Bob McKnight, cofounder and executive chairman of Quiksilver Inc. and a pioneer of the West Coast surf and skate market, will retire from active duty at the end of the month.
This story first appeared in the October 15, 2014 issue of WWD. Subscribe Today.
McKnight, 60, will remain a director of the company, which markets the Quiksilver, Roxy and DC brands, but retire from his role as chairman. Andy Mooney, 58, who succeeded McKnight as chief executive officer of the company in January 2013, will now succeed him as executive chairman. Pierre Agnes, 50, will assume the title of president, currently held by Mooney, while continuing in his current capacities as head of European operations and global head of apparel and accessories.
“I believe now is the ideal time to transition into a non-executive role at Quiksilver,” McKnight said. “I have absolute confidence in Andy and his entire team and I look forward to help guide the company as a member of the board of directors. As a significant shareholder, I am fully supportive of Andy’s elevation to chairman and [pleased] with Pierre’s appointment as president. They are the perfect combination to lead this company into the future.”
McKnight owns about 3.3 million shares of Quiksilver stock, about 2 percent of those outstanding, according to the company’s last definitive proxy statement, filed with the Securities and Exchange Commission in February.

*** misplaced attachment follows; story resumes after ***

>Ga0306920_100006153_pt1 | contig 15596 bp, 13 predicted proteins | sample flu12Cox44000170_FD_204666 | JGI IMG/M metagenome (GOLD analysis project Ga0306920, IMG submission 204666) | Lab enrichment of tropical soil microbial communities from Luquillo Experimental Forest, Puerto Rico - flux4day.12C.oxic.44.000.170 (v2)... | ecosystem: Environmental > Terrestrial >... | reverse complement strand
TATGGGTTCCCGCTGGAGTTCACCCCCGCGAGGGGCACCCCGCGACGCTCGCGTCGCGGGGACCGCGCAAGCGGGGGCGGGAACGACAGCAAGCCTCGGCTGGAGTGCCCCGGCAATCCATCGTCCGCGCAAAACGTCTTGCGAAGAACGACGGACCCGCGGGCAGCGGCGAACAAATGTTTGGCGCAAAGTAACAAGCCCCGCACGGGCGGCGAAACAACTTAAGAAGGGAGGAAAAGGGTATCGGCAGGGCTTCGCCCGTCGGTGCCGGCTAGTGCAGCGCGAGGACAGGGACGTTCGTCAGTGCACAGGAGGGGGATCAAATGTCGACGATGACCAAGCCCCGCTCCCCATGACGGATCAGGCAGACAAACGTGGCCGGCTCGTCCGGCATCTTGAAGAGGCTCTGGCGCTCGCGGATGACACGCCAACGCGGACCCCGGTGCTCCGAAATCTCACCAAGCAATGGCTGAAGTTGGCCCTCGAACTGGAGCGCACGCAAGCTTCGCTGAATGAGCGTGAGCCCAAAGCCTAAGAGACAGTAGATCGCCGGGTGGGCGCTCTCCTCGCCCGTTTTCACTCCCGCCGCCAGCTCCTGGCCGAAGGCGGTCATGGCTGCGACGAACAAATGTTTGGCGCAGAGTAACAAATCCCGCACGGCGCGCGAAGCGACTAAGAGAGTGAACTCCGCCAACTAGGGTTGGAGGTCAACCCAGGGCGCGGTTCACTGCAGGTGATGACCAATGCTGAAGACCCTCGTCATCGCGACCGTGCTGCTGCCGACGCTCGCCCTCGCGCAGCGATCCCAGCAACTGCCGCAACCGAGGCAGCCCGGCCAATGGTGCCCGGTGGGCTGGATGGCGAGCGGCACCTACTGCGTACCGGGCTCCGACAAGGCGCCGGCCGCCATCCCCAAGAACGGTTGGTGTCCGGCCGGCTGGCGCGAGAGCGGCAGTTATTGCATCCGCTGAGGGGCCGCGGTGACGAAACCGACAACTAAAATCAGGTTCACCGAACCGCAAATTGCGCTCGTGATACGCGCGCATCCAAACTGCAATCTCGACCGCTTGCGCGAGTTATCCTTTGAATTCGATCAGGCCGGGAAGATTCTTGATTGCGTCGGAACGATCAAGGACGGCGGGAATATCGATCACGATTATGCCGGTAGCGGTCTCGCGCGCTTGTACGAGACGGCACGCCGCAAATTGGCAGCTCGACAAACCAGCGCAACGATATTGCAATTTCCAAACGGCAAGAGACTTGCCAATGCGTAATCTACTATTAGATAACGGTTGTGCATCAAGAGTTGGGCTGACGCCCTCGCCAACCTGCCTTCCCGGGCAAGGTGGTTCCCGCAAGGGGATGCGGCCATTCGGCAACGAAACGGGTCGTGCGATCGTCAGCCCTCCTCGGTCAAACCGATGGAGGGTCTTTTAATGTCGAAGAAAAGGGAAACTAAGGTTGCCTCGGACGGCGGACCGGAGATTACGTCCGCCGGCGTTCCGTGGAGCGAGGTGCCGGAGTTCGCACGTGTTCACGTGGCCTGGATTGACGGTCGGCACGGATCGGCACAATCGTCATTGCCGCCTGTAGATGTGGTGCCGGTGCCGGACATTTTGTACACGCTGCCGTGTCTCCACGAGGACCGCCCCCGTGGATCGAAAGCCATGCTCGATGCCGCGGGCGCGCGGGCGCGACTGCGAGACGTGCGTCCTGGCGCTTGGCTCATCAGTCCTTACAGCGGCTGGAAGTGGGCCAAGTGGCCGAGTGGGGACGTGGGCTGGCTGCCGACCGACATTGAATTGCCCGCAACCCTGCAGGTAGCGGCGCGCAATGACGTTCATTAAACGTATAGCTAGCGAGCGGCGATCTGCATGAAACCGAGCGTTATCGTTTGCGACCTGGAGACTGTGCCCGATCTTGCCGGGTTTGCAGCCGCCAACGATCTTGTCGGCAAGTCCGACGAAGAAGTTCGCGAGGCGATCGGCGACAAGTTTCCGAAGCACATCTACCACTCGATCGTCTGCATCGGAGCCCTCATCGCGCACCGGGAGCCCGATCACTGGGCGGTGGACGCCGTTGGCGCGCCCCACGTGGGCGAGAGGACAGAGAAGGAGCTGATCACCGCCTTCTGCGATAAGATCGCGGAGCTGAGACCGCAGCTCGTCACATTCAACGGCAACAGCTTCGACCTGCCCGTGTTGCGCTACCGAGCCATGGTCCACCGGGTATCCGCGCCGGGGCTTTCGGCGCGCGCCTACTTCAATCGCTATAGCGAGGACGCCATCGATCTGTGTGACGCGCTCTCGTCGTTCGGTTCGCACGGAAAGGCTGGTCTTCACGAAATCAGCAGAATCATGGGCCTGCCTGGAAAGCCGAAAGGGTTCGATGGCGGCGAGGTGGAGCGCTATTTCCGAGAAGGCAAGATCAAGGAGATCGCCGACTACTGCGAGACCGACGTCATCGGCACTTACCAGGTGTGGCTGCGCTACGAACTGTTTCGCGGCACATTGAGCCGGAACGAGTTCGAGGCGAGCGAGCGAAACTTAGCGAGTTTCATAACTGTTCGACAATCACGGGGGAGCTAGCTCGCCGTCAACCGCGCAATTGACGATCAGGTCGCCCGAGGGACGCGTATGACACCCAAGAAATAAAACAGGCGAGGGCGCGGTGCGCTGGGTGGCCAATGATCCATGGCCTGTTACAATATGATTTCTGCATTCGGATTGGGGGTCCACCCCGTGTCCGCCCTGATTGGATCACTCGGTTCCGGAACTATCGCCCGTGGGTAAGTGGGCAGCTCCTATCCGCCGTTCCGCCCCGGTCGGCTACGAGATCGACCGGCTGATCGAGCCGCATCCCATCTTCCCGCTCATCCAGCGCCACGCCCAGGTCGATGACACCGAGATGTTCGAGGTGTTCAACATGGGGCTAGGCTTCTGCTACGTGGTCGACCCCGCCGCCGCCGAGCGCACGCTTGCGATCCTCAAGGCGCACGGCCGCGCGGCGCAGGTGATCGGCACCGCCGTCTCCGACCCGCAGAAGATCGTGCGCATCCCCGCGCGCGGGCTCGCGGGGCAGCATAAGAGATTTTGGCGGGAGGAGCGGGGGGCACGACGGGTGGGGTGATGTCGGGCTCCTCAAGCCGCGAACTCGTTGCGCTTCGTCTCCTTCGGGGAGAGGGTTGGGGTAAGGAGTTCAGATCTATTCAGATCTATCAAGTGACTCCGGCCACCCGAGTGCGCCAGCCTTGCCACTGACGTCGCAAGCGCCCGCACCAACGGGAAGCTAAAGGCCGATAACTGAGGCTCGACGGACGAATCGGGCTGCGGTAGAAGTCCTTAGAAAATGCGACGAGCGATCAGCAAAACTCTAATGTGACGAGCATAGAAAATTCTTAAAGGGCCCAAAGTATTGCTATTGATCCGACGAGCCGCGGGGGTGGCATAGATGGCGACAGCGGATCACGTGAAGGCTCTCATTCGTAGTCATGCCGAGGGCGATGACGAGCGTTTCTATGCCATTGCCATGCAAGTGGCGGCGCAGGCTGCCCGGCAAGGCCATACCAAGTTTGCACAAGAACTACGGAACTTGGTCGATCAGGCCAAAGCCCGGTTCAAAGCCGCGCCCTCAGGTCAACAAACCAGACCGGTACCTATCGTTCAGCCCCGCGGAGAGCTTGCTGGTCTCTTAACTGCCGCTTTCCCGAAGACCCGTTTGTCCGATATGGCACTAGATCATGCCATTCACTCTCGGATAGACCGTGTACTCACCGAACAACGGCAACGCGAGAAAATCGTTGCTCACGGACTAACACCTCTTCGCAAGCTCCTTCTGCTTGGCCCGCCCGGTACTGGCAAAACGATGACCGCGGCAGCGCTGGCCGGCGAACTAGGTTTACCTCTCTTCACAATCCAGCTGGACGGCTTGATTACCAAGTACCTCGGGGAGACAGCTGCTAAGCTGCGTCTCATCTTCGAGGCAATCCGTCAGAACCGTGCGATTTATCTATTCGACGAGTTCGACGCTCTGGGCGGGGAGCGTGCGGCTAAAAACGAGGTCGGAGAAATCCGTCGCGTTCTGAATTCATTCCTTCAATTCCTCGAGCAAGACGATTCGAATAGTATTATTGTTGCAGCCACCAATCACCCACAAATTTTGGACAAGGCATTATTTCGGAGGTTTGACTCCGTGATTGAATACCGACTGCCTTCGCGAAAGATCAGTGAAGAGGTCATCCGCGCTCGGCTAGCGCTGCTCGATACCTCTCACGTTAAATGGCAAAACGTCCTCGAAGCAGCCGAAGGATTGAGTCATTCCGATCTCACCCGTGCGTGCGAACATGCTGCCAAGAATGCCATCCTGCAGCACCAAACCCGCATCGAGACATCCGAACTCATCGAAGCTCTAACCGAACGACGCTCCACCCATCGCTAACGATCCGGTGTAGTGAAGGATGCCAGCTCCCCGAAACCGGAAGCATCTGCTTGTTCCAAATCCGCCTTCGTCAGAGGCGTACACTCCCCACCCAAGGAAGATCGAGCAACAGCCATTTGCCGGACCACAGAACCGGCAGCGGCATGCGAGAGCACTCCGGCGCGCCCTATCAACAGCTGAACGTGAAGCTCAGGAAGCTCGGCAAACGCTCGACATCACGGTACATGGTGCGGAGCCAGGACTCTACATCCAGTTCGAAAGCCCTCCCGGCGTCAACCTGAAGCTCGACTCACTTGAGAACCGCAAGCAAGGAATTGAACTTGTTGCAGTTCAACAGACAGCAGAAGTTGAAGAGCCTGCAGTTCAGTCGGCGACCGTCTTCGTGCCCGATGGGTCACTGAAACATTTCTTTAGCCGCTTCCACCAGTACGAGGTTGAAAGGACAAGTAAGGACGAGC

His endorsement of Mooney, the former chairman of Disney Consumer Products, comes at a time when the ceo has been under fire. Last week, activist investor Ryan Drexler of Consac LLC termed Mooney’s efforts at a turnaround a “failure” and urged the company to consider a sale. Through the first nine months of the current fiscal year, the company’s net loss, including more than $200 million in impairment charges, has mushroomed to $257.8 million while sales have fallen 11.2 percent to $1.22 billion. Even with a 14.7 percent increase Tuesday, in advance of the after-market announcement, shares so far this fiscal year are off 78.4 percent, to $1.80 from $8.32.
The Huntington Beach, Calif.-based company has pared some assets and set about a reorganization of its operating structuring but has faced formidable challenges, including a steep decline in the number of independent surf and skate shops it sells to and reduced ordering by surviving firms.
Separately, The Wet Seal Inc. said it had eliminated 78 filled and open positions in the initial steps of a cost-cutting plan. The head-count reduction at corporate headquarters is 24 percent, or 66 positions, while there’s been a decrease of 20 percent of staff at the field management level, or 12 positions.
The teen chain said it will incur a one-time severance cost of $600,000 in the third quarter of 2014, and will benefit from an additional $1.3 million in annualized cost savings connected with the implementation of operating efficiencies across the company, although primarily focused on its distribution center.
Wet Seal now expects a third-quarter loss of 28 cents a share versus earlier expectations of a loss of between 22 and 28 cents, excluding severance, Arden B. exit costs and non-cash asset impairment charges. Comps for the period are now projected to decline in the high teens.